Do you think investors in general, even currently, under appreciate the combined effects of this sea change coupled with the withdrawal of liquidity that central banks are undertaking currently?
Howard Marks: That's a great question, Niraj, and I think the answer is no. First of all, as I said, we have the basic conditions—the ease of getting money, running companies, growing, etc., and freedom from defaults and bankruptcies, etc. We have had that since the end of the global financial crisis in 2008-09… A lot of people can't remember anything earlier than let's say 2008 and then, of course, the interest rates have been declining for the last 40 years, or actually 42 years because the peak was 1980, 42 years ago... Very few people remember financial conditions before 1980. So yes, I think many people feel that the conditions of the last 13 years in particular are normal and that we are going to go back to normal. I don't really believe in the ability to foretell the future, including my own ability to foretell the future. I do this with great trepidation. But it's just my feeling that, you know, as I said, the Fed kept interest rates at zero for seven years. I don't think they were happy to do that. I don't think they are happy to go back there. There were a lot of reasons why zero rates are not a good idea. It does encourage inflation. It does make it too easy for borrowers and too bad for savers. One of the ways the Fed solves problems when they arise in the economy is by reducing interest rates. Well, if your interest rate is zero, you can't reduce interest rates, and zero interest rates tend to keep companies alive that shouldn't stay alive. One of the beauties of capitalism is that it is Darwinian. It's survival of the fittest. But in a zero-rate environment, the unfit can stay alive. That's not a good thing. You know, I once said in one of my memos that fear of bankruptcy is to capitalism what fear of hell is to Catholicism. People should have to make difficult capital allocation decisions and not get money for nothing… In the memo, ‘Sea Change,’ there's a long list of the salutary effects of low interest rates and a list of the reasons why we shouldn't go back to zero. I think that the last thing I will say is that most people in the financial community are optimistic by nature. Charlie Munger, Warren Buffett's partner, always quotes the philosopher Demosthenes, who said, "For that which a man wishes, he will believe!" So, there's a lot of wishful thinking. I think that people are holding to optimism and belief that we are going back to the ways of the teens when I think we were not…In the memo… I say they're going to stay between two and four, not zero and two. That's the whole difference, and we will see. I mean, if they go back to zero, then I am wrong, but of course, if they go back to zero, I'll make a lot of money because financial assets become very valuable. But that's really my point of departure.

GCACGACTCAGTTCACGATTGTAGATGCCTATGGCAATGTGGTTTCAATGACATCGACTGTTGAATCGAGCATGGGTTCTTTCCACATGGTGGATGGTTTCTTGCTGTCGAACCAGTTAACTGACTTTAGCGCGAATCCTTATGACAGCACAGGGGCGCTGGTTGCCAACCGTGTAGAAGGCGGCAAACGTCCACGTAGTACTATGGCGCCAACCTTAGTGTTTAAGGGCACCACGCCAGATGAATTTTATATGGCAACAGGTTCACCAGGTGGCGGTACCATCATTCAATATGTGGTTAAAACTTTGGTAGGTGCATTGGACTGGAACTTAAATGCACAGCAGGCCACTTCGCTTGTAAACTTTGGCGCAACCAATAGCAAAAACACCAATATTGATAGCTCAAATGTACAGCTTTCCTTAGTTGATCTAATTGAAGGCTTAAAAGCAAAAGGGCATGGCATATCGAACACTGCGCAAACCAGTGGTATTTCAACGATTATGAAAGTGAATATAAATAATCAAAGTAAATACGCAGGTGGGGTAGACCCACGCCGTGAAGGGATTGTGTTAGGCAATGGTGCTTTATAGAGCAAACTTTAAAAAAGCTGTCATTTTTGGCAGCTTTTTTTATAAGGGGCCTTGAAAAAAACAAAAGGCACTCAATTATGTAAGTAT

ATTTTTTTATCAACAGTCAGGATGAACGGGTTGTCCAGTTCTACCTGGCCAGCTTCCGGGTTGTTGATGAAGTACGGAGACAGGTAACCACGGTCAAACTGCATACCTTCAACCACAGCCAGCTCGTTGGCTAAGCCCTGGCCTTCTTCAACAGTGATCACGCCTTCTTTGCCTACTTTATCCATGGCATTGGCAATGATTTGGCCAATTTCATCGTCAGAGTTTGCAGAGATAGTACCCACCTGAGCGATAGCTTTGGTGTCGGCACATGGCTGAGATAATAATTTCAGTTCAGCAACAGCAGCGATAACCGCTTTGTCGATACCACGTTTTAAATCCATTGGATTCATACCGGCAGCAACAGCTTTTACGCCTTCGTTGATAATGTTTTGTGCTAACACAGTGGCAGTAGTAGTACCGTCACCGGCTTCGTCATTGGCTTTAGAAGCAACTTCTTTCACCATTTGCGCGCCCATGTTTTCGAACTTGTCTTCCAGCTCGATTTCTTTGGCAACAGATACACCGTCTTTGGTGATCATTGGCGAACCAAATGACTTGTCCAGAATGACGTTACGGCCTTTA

If indeed inflationary pressures have helped a little bit, and with these layoffs that we are seeing, if indeed the stubbornly high wage inflation also shows signs of cooling, could there be a pivot? And could risk assets like U.S. equities for example, start looking attractive at a particular valuation simply because they have had a very tumultuous 2020 to any which ways?
Howard Marks: Sure… I say in the memo that the inflation is caused by too much money chasing too few goods, that's the classic definition and thanks to the pandemic, we have too much money because the government gave out a lot of money to ease people’s sufferings, and they couldn't spend it so they put it in the bank and so there's too much money in people's savings accounts, and too few goods because the supply chain has started up a little haltingly and those influences will abate over time. The extra money will get spent and the supply chain will catch up. So yes, inflation will abate. Whether it goes right all the way back to less than two again, we will see. But if it does abate then I think, by definition, we'll have fewer interest rate increases than we otherwise would have had right now, you know, in his last pronouncement, Fed Chairman Jerome Powell said we are going to have more increases, but smaller than people had thought over a longer period of time than people had thought. He gave the impression that rates will be going up throughout 2023. But you are right, if inflation abates, then they can pivot and become less hawkish…
My question was: does that make, at some valuation, the U.S. equity markets attractive as well because they have had a bad 2022?